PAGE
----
In retrospect, it is incredible how much crap managed to fill up video stores. The VHS cassette sustained ubiquity for about 15 years, and during that time approximately two zillion forgettable movies moldered on local outlets' shelves. Local video rental places, before they were driven out of business by Blockbuster locations sporting 40 copies of whatever Val Kilmer action movie came off the truck that week, offered new releases, old classics, and whatever junk the owners could get hold of: forgotten bombs, little-known arthouse films, fifty minutes of Ernest commercials called The Ernest Film Festival which I once rented on VHS and now some person has put on youtube.
Somewhere, there is a dark, unreleased direct-to-video Ernest movie where Vern and the authorities
finally find out wha' he mean and it is unspeakable
Streaming services are these new video stores. Alongside well-known films and television shows, there exists a seamy underworld of filmed entertainment on the remainder pile-- crappy movies relegated to the dustbin internet, straight-to-dvd stoner comedies no doubt acquired as the televisual equivalent of players to be named later in a byzantine rights deal, reality television shows about either trucks or people slapping each other, and sports documentaries. There are countless sports documentaries on Netflix alone outside prestige brands like ESPN's 30 for 30 series, and it is impossible to tell if any of them are decent or 90 minutes of a person alternating exercise and talking into a go-pro camera.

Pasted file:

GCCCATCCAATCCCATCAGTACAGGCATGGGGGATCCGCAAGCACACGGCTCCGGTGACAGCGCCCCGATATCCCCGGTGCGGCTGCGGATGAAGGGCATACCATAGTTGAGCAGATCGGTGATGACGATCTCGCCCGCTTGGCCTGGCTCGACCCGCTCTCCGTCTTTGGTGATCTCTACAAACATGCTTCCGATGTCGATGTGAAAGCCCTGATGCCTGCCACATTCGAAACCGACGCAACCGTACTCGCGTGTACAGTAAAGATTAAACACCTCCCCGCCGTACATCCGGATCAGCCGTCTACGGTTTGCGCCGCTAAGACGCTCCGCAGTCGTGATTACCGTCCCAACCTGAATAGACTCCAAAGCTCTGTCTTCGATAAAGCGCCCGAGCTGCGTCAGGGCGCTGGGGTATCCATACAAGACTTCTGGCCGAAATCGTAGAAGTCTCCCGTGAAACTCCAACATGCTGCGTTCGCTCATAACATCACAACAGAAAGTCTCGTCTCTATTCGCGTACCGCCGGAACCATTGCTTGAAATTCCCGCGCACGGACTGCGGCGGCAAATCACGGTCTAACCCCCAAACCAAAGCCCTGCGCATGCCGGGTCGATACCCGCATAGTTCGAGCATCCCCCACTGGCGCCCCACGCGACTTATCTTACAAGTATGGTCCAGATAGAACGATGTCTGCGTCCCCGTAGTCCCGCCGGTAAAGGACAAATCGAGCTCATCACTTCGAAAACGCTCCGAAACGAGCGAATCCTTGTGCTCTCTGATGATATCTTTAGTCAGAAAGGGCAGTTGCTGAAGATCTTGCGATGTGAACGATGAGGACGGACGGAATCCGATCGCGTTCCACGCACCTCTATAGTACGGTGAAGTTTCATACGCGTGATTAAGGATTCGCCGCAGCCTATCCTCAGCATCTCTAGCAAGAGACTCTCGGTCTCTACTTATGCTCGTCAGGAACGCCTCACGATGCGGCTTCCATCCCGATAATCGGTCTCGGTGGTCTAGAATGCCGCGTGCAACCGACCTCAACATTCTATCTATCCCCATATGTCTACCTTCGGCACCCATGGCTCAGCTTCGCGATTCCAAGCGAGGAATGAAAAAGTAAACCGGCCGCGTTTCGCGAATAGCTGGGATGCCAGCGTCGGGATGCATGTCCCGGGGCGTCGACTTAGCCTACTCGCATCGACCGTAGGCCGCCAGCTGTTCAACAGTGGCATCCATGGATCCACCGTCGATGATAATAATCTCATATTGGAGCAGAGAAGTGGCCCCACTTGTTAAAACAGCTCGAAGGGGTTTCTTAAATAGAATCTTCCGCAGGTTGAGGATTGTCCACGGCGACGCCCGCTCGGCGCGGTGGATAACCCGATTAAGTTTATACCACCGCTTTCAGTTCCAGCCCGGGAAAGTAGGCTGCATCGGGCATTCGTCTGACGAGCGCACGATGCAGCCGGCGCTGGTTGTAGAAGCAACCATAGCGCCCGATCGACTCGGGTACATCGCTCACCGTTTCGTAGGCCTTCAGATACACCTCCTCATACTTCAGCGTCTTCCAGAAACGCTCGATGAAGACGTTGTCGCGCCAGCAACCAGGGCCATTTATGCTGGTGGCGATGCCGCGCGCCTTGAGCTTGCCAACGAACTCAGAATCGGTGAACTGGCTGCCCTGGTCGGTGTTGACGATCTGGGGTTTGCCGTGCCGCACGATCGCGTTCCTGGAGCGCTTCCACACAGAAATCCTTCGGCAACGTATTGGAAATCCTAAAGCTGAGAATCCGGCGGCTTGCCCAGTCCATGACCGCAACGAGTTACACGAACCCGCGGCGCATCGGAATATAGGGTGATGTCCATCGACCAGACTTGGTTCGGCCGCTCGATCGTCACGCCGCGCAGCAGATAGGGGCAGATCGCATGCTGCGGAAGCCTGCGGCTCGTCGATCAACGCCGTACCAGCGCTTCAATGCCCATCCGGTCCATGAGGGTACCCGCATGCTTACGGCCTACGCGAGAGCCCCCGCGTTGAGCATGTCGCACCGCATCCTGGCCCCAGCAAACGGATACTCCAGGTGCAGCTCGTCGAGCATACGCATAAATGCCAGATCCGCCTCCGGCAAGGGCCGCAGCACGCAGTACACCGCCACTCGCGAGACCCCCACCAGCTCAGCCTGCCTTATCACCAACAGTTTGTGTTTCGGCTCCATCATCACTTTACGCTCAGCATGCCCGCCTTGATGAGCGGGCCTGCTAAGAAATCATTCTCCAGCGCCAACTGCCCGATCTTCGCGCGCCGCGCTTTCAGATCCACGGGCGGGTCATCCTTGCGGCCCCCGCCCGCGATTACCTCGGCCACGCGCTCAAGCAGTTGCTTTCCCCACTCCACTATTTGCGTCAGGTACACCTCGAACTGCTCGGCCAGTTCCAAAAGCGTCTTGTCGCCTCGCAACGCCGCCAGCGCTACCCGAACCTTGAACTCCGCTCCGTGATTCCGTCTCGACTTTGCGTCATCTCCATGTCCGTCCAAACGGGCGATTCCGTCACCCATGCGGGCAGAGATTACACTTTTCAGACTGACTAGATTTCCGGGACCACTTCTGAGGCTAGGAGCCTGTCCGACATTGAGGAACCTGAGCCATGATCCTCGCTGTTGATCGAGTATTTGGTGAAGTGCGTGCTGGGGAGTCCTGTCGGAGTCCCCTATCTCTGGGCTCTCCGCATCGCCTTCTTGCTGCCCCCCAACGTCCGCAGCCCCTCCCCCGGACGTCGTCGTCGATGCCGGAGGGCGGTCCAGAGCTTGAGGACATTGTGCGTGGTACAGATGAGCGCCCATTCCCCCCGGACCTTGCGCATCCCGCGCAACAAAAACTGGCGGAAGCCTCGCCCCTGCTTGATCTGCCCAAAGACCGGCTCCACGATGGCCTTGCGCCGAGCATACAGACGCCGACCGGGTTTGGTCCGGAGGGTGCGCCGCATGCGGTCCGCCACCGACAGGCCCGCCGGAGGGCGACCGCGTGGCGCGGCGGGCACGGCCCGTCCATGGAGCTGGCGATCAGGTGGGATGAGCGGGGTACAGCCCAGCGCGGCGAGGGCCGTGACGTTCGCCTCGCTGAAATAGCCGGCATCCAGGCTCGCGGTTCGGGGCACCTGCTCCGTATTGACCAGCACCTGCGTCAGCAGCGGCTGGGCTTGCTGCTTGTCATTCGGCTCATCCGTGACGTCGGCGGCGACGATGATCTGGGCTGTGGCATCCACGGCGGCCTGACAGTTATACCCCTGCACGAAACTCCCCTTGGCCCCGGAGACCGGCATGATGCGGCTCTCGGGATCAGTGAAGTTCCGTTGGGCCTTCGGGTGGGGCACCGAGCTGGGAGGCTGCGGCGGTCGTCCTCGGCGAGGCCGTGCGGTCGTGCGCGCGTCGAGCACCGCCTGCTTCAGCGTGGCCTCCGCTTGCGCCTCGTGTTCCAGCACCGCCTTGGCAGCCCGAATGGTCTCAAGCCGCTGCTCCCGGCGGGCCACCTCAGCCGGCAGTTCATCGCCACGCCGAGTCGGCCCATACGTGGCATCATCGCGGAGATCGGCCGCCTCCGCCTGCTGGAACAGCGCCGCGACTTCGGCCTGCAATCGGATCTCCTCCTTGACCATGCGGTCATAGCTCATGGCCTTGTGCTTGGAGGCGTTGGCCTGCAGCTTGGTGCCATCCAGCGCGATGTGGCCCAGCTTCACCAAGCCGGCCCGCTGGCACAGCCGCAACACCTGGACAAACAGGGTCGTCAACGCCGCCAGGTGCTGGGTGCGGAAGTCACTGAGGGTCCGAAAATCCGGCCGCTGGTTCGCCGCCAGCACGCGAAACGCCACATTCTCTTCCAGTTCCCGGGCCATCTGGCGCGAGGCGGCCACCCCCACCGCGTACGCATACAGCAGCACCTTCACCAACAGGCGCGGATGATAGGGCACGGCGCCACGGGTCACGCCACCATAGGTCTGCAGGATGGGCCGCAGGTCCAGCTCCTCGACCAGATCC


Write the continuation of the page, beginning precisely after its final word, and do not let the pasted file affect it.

The motley menagerie of streaming sports films includes the sports hagiography. These films are soft-focus biopics of current stars. They tell the story of an athlete's brand and how that brand overcame obstacles to become good at sports and heroically inform the populace about insurance and cell phone plans. Some of these films are well-made and straightforward. Nowitzki: The Perfect Shot, for example, focuses on Mavericks star Dirk Nowitzki and his unconventional training regimen with trainer Holger Gerschwinder. It is basically a feature-length Michael Lewis story. The most interesting thing about the film is that it is German and therefore requires Mavs GM Donnie Nelson to explain the concept of the NBA draft.
Nash is a sports hagiography with more ambition. It profiles Steve Nash the basketball star, Steve Nash the philanthropist, Steve Nash the filmmaker, Steve Nash the Renaissance man and in doing so becomes at times indistinguishable in tone from a multi-level marketing scheme.